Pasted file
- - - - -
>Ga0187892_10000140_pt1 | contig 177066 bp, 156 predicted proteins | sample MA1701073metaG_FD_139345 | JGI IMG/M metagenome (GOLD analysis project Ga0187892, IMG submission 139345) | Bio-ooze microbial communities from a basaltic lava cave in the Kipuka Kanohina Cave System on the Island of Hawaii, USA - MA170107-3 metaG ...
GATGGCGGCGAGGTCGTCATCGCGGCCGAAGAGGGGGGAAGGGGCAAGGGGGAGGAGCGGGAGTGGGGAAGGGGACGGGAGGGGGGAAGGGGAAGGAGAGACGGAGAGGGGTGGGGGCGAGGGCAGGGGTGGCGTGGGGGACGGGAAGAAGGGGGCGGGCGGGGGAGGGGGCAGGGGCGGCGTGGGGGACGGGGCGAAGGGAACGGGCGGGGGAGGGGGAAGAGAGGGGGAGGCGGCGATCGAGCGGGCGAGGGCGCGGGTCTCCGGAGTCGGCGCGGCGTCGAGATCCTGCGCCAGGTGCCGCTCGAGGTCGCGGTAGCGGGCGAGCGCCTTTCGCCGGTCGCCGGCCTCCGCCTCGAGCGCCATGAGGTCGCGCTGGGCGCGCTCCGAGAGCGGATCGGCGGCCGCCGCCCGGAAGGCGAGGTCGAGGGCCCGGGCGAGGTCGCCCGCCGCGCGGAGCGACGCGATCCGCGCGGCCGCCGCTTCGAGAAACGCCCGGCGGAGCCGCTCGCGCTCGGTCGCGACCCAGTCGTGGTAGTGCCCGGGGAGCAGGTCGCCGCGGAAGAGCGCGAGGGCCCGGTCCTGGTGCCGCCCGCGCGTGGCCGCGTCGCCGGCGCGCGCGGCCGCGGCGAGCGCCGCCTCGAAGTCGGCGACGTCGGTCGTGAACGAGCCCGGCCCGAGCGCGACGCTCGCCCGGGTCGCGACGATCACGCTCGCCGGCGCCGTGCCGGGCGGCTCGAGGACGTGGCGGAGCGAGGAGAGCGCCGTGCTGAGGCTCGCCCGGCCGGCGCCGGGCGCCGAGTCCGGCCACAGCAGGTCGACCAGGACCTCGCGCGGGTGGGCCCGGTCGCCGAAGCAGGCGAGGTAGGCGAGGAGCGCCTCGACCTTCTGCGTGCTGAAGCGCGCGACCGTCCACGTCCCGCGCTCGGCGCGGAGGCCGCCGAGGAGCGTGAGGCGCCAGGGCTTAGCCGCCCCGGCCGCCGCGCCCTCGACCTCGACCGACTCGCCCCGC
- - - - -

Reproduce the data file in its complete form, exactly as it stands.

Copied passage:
>Ga0187892_10000140_pt1 | contig 177066 bp, 156 predicted proteins | sample MA1701073metaG_FD_139345 | JGI IMG/M metagenome (GOLD analysis project Ga0187892, IMG submission 139345) | Bio-ooze microbial communities from a basaltic lava cave in the Kipuka Kanohina Cave System on the Island of Hawaii, USA - MA170107-3 metaG ...
GATGGCGGCGAGGTCGTCATCGCGGCCGAAGAGGGGGGAAGGGGCAAGGGGGAGGAGCGGGAGTGGGGAAGGGGACGGGAGGGGGGAAGGGGAAGGAGAGACGGAGAGGGGTGGGGGCGAGGGCAGGGGTGGCGTGGGGGACGGGAAGAAGGGGGCGGGCGGGGGAGGGGGCAGGGGCGGCGTGGGGGACGGGGCGAAGGGAACGGGCGGGGGAGGGGGAAGAGAGGGGGAGGCGGCGATCGAGCGGGCGAGGGCGCGGGTCTCCGGAGTCGGCGCGGCGTCGAGATCCTGCGCCAGGTGCCGCTCGAGGTCGCGGTAGCGGGCGAGCGCCTTTCGCCGGTCGCCGGCCTCCGCCTCGAGCGCCATGAGGTCGCGCTGGGCGCGCTCCGAGAGCGGATCGGCGGCCGCCGCCCGGAAGGCGAGGTCGAGGGCCCGGGCGAGGTCGCCCGCCGCGCGGAGCGACGCGATCCGCGCGGCCGCCGCTTCGAGAAACGCCCGGCGGAGCCGCTCGCGCTCGGTCGCGACCCAGTCGTGGTAGTGCCCGGGGAGCAGGTCGCCGCGGAAGAGCGCGAGGGCCCGGTCCTGGTGCCGCCCGCGCGTGGCCGCGTCGCCGGCGCGCGCGGCCGCGGCGAGCGCCGCCTCGAAGTCGGCGACGTCGGTCGTGAACGAGCCCGGCCCGAGCGCGACGCTCGCCCGGGTCGCGACGATCACGCTCGCCGGCGCCGTGCCGGGCGGCTCGAGGACGTGGCGGAGCGAGGAGAGCGCCGTGCTGAGGCTCGCCCGGCCGGCGCCGGGCGCCGAGTCCGGCCACAGCAGGTCGACCAGGACCTCGCGCGGGTGGGCCCGGTCGCCGAAGCAGGCGAGGTAGGCGAGGAGCGCCTCGACCTTCTGCGTGCTGAAGCGCGCGACCGTCCACGTCCCGCGCTCGGCGCGGAGGCCGCCGAGGAGCGTGAGGCGCCAGGGCTTAGCCGCCCCGGCCGCCGCGCCCTCGACCTCGACCGACTCGCCCCGC